Lauren Marie (Amherst-Massachusetts):  “I picked Umass Amherst based purely on cost. Having a twin sister in college at the same time, owing tuition times two wasn’t easy on my parents. I have forfeited every cent I have ever made since the time I was 13 to a college fund. Yet I still took out $5,000 in loans almost every semester and I am slightly more than $30,000 in debt. Post graduation I am unable to get a credit card and live in fear of the day my loan payments start. This “10 year loan payment plan” means that I will be in my mid 30’s before I can save for my future. I do value my college education but when I think about my father who worked a part-time job while attending Berklee College of Music and how he could pay for his whole college career himself, I can’t help but think something is wrong here.”

Adriana Berusch Gerardino (Amherst-Massachusetts) : For the majority of the college career, I thought private school was out of the question for me. Come to find out, it isn’t. Public universities are underfunded. We get more scholarships and grants and private uni’s. Hence why I’m leaving Amherst now for Boulder. 10k in loans vs. 3k a year in loans (just for tuition) – we definitely need a change. Thanks for posting this… definitely looking forward to seeing what we can do about this problem.”

Khadijah Pac : “My story is not as horrific as some others, but I will tell you my experiences with struggling to stay in college. I am 18 years old, and I am in my sophomore year of college. Upon entering college for the first time, I was told that the costs of my education would probably be covered for the 2 years that I would be attending. This means that all of the government loans that I had to take out and 2 grants that I received should cover my education for the next 2 years. A couple of weeks before becoming a sophomore, I was sent a letter in the mail saying that I owed my school a little over $6,000. I immediately contacted my financial aid advisor so that she could explain to me what was going on. She said that tuition had went up this year, and I had no prior knowledge of this. She claimed that the tuition change for my sophomore year was listed in the enrollment agreement that I signed when enrolling for college.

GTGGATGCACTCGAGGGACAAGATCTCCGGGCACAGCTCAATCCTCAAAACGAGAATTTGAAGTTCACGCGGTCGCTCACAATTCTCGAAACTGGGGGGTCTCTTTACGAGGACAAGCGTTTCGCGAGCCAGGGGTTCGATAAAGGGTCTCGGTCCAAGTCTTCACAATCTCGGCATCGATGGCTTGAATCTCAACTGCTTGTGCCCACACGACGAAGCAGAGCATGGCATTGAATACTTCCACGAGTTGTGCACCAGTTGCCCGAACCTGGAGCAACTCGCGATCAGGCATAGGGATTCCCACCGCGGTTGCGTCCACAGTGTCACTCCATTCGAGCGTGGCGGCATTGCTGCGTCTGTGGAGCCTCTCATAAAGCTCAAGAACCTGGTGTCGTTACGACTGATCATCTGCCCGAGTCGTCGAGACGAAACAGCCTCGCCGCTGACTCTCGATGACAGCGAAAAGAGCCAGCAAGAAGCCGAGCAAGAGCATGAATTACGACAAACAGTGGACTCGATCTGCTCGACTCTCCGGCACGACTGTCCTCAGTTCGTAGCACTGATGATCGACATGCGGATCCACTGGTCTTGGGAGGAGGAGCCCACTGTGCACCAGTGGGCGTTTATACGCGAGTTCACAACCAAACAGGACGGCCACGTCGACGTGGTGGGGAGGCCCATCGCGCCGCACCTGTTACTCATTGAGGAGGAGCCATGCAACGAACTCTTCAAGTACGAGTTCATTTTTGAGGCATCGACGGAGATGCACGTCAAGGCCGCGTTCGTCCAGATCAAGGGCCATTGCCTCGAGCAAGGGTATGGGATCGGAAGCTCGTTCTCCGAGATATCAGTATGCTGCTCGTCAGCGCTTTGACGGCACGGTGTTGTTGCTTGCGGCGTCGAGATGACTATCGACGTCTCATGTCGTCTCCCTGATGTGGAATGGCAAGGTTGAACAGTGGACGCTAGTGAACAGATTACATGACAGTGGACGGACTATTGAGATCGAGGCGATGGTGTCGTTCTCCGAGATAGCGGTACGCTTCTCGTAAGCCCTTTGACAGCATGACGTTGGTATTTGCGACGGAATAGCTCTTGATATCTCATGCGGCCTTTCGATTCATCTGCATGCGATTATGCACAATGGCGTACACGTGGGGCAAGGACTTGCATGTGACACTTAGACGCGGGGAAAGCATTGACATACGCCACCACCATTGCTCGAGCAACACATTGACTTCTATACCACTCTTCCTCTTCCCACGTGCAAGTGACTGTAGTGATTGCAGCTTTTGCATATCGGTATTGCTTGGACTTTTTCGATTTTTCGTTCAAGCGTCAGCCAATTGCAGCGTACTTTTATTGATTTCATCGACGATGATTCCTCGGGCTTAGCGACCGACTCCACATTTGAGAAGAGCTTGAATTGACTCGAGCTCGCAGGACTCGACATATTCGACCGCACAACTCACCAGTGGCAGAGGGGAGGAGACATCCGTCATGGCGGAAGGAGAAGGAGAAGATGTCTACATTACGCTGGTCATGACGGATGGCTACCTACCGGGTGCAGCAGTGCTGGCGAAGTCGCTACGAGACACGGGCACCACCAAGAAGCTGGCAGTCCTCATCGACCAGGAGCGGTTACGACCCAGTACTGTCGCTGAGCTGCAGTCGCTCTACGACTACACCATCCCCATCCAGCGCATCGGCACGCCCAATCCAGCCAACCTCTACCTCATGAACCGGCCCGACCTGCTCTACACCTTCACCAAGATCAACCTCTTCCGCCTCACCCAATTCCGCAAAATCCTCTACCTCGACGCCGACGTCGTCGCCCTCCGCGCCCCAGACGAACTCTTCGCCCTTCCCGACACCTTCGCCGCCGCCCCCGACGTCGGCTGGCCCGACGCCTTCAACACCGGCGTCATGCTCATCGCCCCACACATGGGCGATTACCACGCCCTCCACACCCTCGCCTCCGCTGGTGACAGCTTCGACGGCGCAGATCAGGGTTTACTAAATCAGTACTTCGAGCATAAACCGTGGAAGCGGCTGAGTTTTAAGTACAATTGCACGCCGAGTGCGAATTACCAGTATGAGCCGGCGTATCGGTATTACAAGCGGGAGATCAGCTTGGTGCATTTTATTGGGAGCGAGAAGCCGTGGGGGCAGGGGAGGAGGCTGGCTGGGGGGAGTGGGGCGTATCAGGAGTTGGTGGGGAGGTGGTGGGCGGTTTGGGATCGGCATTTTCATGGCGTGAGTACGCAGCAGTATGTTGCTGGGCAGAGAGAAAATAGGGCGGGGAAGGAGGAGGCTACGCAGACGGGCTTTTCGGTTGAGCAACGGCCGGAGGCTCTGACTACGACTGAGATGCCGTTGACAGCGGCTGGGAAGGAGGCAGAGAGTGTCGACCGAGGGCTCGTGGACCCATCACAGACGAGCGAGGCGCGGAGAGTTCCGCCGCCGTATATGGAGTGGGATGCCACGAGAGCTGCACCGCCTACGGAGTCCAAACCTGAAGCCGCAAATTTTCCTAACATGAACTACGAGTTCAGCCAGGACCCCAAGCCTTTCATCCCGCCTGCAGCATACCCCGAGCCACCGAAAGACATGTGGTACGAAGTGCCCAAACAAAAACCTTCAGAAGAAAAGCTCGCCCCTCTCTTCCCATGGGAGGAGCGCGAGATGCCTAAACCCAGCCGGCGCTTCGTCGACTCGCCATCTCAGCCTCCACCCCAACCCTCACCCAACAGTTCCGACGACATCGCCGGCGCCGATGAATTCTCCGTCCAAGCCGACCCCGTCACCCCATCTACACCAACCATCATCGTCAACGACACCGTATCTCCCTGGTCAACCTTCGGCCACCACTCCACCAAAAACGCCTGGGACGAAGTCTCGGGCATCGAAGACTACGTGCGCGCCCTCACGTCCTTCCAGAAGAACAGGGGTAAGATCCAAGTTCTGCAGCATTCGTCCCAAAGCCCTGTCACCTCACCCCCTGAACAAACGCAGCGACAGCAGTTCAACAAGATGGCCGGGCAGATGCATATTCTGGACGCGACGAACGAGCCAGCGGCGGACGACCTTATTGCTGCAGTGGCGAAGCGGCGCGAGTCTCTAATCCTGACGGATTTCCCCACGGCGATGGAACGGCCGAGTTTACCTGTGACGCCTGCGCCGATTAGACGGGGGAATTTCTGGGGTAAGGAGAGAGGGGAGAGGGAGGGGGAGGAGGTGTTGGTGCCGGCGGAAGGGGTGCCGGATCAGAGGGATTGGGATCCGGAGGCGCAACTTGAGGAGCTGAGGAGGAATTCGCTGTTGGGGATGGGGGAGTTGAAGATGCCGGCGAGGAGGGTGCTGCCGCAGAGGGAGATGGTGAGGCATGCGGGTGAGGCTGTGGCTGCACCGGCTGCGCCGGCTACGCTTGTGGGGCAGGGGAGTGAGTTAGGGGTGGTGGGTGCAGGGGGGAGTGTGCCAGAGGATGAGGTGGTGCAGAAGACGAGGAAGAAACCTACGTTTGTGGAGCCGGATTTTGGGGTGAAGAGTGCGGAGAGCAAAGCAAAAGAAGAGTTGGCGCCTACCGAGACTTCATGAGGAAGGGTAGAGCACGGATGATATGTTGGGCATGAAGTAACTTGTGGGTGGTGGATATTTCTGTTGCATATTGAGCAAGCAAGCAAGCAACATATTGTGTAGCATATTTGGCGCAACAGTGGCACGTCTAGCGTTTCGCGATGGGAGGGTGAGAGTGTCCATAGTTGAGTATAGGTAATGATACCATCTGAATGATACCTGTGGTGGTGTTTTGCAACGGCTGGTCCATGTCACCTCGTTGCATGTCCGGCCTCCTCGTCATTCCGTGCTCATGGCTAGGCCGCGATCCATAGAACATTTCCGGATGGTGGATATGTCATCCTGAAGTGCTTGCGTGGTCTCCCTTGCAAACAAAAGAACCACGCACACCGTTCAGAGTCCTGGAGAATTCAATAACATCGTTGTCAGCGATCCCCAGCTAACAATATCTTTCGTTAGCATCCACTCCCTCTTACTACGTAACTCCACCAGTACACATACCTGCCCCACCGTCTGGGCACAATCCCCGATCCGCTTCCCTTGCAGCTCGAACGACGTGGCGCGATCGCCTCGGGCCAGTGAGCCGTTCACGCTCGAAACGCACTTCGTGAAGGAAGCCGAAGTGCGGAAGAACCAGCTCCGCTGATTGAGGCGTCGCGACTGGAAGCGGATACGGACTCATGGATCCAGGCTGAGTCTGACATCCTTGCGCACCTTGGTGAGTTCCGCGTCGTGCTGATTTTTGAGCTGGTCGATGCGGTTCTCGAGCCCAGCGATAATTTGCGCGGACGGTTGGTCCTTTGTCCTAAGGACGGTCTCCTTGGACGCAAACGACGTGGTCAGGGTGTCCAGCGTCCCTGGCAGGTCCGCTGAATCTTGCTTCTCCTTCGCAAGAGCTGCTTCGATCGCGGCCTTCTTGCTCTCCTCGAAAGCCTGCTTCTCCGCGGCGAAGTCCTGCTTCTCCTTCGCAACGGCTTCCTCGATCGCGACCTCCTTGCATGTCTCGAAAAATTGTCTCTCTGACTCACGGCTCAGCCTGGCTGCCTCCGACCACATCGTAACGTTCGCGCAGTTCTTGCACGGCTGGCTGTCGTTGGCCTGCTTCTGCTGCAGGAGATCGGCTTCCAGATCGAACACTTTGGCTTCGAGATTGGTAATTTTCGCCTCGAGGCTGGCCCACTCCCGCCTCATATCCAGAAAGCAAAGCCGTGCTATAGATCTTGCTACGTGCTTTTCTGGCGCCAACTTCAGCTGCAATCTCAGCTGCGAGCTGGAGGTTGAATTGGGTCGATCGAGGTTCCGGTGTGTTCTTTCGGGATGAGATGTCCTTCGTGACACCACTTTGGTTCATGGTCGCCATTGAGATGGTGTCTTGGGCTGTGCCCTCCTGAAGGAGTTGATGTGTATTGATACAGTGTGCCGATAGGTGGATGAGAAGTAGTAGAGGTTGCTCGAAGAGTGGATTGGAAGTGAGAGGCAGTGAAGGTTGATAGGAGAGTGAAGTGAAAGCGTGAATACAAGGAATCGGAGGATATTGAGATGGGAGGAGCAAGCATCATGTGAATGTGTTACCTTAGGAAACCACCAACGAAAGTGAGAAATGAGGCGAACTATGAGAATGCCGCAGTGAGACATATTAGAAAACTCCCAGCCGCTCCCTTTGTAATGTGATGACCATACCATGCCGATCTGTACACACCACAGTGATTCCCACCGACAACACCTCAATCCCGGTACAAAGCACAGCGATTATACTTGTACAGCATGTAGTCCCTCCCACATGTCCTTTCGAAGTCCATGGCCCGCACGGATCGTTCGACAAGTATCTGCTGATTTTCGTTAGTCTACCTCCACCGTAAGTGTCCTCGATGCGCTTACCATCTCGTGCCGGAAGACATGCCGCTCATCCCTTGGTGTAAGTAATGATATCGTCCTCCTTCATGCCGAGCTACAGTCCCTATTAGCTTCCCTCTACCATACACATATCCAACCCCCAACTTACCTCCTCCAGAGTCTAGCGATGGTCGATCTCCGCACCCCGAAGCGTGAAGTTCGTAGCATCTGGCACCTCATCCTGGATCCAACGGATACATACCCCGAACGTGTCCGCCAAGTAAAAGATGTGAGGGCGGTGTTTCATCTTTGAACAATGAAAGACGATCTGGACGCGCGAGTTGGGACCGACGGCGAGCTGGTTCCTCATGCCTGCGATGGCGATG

If this is the case, why did the lady who enrolled me tell me that my education costs would be covered? It seems as though college advisors lie when they are helping you enroll just to get you to attend their school. I had to resort to getting a loan through the school to cover the rest of my costs to stay in school. This loan has very high interest rates and I have to start paying it back 60 days after I graduate! With government loans, they at least give you 6 months after you graduate to start paying back the loans. But don’t get confused, all loans are evil. The government will do anything to get their money back.

There are much more stories out there, and they are much worse than mine. As you have read, there are people who cannot get jobs even after graduating with a diploma. There are people who have to sell their homes just to pay the government back their money.”